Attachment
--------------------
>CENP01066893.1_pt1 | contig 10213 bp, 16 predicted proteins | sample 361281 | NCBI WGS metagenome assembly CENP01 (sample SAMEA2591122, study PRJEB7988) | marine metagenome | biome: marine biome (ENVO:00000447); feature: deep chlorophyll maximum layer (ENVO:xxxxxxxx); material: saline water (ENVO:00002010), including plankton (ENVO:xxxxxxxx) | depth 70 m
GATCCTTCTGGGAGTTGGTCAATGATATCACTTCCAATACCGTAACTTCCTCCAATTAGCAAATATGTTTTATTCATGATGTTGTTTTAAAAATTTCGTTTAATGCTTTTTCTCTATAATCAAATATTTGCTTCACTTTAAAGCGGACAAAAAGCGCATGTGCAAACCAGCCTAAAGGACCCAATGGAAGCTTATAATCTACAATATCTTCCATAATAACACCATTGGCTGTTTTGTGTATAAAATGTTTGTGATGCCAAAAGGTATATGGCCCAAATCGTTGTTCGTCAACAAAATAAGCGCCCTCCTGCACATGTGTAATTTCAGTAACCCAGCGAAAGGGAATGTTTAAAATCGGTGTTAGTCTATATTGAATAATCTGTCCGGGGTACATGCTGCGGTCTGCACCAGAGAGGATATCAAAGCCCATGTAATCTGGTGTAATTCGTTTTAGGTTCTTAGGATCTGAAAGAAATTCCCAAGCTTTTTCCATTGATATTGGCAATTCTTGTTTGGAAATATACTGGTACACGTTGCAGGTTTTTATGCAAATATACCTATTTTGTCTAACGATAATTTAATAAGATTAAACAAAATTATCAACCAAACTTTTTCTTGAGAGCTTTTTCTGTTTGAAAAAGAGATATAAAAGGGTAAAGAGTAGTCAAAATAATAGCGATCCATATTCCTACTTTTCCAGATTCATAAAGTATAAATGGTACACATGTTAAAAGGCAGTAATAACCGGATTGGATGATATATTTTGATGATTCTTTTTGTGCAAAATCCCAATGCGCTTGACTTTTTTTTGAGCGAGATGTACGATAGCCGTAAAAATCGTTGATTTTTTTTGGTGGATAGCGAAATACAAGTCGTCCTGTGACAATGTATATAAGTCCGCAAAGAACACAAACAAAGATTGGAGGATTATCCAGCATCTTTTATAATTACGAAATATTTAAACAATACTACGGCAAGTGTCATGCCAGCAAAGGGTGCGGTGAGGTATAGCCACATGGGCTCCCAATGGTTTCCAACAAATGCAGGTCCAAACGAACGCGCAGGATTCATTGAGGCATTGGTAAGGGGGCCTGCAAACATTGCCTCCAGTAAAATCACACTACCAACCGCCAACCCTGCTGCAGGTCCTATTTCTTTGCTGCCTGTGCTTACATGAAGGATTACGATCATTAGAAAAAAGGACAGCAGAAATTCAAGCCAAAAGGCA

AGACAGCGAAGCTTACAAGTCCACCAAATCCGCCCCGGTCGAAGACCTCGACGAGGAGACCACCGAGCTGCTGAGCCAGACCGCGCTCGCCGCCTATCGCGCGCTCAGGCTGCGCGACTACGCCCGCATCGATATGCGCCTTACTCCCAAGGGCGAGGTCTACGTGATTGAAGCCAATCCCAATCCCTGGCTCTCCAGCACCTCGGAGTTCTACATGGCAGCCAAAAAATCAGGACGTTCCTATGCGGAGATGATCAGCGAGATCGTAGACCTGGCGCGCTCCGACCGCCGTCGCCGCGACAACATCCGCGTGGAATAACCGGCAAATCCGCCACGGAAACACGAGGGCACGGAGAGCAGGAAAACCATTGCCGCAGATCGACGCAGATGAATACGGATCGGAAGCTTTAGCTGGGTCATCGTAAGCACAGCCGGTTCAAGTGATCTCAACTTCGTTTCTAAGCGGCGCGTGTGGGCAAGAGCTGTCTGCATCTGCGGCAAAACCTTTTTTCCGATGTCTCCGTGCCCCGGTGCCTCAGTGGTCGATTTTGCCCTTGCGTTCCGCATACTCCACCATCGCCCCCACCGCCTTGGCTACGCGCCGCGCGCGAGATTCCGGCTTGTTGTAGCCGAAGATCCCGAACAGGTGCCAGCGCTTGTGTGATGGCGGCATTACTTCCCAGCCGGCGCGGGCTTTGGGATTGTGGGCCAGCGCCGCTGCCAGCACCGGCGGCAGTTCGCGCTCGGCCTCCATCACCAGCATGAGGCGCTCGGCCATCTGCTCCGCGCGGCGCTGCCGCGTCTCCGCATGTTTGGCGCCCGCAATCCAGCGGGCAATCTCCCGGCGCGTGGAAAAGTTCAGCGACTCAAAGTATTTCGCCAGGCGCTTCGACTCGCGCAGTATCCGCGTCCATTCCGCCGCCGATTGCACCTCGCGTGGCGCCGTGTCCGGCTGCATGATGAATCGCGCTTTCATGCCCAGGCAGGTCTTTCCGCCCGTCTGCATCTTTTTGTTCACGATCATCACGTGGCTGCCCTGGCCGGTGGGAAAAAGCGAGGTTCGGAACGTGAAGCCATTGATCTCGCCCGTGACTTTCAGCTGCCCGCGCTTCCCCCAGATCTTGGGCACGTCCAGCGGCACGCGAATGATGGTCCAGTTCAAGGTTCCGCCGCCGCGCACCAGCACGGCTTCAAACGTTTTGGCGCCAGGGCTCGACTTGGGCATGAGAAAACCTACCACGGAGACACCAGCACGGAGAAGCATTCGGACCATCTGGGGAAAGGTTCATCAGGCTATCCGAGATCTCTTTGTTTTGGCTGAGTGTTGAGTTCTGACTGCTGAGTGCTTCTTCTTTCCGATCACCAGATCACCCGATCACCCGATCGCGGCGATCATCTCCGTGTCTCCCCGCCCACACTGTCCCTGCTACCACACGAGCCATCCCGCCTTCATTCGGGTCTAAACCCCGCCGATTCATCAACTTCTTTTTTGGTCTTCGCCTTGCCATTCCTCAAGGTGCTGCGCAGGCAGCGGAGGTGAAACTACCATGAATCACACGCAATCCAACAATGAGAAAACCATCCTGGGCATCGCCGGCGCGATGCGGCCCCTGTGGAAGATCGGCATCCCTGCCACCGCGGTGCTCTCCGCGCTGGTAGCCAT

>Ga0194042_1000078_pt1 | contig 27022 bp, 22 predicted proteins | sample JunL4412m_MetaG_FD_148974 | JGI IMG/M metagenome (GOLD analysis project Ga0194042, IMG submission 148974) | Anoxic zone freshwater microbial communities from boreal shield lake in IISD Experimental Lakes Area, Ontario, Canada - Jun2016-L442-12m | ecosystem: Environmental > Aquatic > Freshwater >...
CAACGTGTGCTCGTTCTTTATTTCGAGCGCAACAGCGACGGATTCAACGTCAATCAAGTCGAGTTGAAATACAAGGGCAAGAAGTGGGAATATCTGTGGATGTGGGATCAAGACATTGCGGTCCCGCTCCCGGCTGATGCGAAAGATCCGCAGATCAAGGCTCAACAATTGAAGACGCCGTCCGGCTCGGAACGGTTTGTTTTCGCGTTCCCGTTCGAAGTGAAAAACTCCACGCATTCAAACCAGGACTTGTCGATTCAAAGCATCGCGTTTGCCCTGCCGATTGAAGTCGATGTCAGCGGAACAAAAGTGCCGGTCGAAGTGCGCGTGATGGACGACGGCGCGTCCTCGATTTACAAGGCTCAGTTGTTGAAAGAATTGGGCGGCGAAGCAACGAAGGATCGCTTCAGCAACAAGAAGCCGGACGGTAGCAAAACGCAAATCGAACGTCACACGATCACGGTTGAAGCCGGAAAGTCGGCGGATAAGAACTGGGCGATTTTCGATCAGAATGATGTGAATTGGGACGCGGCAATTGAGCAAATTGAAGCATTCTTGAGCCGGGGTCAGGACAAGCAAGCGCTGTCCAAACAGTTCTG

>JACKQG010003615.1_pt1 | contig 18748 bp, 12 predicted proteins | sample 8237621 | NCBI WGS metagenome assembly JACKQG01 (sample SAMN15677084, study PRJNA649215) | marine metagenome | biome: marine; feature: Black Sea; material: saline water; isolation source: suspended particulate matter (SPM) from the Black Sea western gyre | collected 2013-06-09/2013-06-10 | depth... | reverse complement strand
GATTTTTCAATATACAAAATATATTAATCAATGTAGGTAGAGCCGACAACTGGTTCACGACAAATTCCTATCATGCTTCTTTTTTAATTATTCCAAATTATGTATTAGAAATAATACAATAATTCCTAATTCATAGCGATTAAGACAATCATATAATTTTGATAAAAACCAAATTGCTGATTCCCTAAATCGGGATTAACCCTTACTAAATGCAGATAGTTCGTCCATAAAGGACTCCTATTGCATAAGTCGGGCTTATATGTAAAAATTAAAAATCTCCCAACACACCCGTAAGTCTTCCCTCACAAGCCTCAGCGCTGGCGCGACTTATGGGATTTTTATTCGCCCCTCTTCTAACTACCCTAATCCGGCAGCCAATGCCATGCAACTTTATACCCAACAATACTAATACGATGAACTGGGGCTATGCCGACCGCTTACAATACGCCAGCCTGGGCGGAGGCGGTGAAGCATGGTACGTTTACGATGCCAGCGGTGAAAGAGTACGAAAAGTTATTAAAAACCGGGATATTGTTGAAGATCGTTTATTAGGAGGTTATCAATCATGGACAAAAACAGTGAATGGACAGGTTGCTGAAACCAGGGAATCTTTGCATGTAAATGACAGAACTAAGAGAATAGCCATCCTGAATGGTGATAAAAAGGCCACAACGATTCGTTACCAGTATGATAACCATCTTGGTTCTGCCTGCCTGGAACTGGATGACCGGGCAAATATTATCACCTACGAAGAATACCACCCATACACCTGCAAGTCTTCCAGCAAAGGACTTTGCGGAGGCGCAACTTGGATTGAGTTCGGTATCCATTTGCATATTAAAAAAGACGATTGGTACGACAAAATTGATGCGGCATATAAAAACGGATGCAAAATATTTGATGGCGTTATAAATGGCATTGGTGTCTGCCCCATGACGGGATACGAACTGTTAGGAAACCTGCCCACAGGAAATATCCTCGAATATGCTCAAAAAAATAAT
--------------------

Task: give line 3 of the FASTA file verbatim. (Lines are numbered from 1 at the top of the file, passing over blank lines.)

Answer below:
AGACAGCGAAGCTTACAAGTCCACCAAATCCGCCCCGGTCGAAGACCTCGACGAGGAGACCACCGAGCTGCTGAGCCAGACCGCGCTCGCCGCCTATCGCGCGCTCAGGCTGCGCGACTACGCCCGCATCGATATGCGCCTTACTCCCAAGGGCGAGGTCTACGTGATTGAAGCCAATCCCAATCCCTGGCTCTCCAGCACCTCGGAGTTCTACATGGCAGCCAAAAAATCAGGACGTTCCTATGCGGAGATGATCAGCGAGATCGTAGACCTGGCGCGCTCCGACCGCCGTCGCCGCGACAACATCCGCGTGGAATAACCGGCAAATCCGCCACGGAAACACGAGGGCACGGAGAGCAGGAAAACCATTGCCGCAGATCGACGCAGATGAATACGGATCGGAAGCTTTAGCTGGGTCATCGTAAGCACAGCCGGTTCAAGTGATCTCAACTTCGTTTCTAAGCGGCGCGTGTGGGCAAGAGCTGTCTGCATCTGCGGCAAAACCTTTTTTCCGATGTCTCCGTGCCCCGGTGCCTCAGTGGTCGATTTTGCCCTTGCGTTCCGCATACTCCACCATCGCCCCCACCGCCTTGGCTACGCGCCGCGCGCGAGATTCCGGCTTGTTGTAGCCGAAGATCCCGAACAGGTGCCAGCGCTTGTGTGATGGCGGCATTACTTCCCAGCCGGCGCGGGCTTTGGGATTGTGGGCCAGCGCCGCTGCCAGCACCGGCGGCAGTTCGCGCTCGGCCTCCATCACCAGCATGAGGCGCTCGGCCATCTGCTCCGCGCGGCGCTGCCGCGTCTCCGCATGTTTGGCGCCCGCAATCCAGCGGGCAATCTCCCGGCGCGTGGAAAAGTTCAGCGACTCAAAGTATTTCGCCAGGCGCTTCGACTCGCGCAGTATCCGCGTCCATTCCGCCGCCGATTGCACCTCGCGTGGCGCCGTGTCCGGCTGCATGATGAATCGCGCTTTCATGCCCAGGCAGGTCTTTCCGCCCGTCTGCATCTTTTTGTTCACGATCATCACGTGGCTGCCCTGGCCGGTGGGAAAAAGCGAGGTTCGGAACGTGAAGCCATTGATCTCGCCCGTGACTTTCAGCTGCCCGCGCTTCCCCCAGATCTTGGGCACGTCCAGCGGCACGCGAATGATGGTCCAGTTCAAGGTTCCGCCGCCGCGCACCAGCACGGCTTCAAACGTTTTGGCGCCAGGGCTCGACTTGGGCATGAGAAAACCTACCACGGAGACACCAGCACGGAGAAGCATTCGGACCATCTGGGGAAAGGTTCATCAGGCTATCCGAGATCTCTTTGTTTTGGCTGAGTGTTGAGTTCTGACTGCTGAGTGCTTCTTCTTTCCGATCACCAGATCACCCGATCACCCGATCGCGGCGATCATCTCCGTGTCTCCCCGCCCACACTGTCCCTGCTACCACACGAGCCATCCCGCCTTCATTCGGGTCTAAACCCCGCCGATTCATCAACTTCTTTTTTGGTCTTCGCCTTGCCATTCCTCAAGGTGCTGCGCAGGCAGCGGAGGTGAAACTACCATGAATCACACGCAATCCAACAATGAGAAAACCATCCTGGGCATCGCCGGCGCGATGCGGCCCCTGTGGAAGATCGGCATCCCTGCCACCGCGGTGCTCTCCGCGCTGGTAGCCAT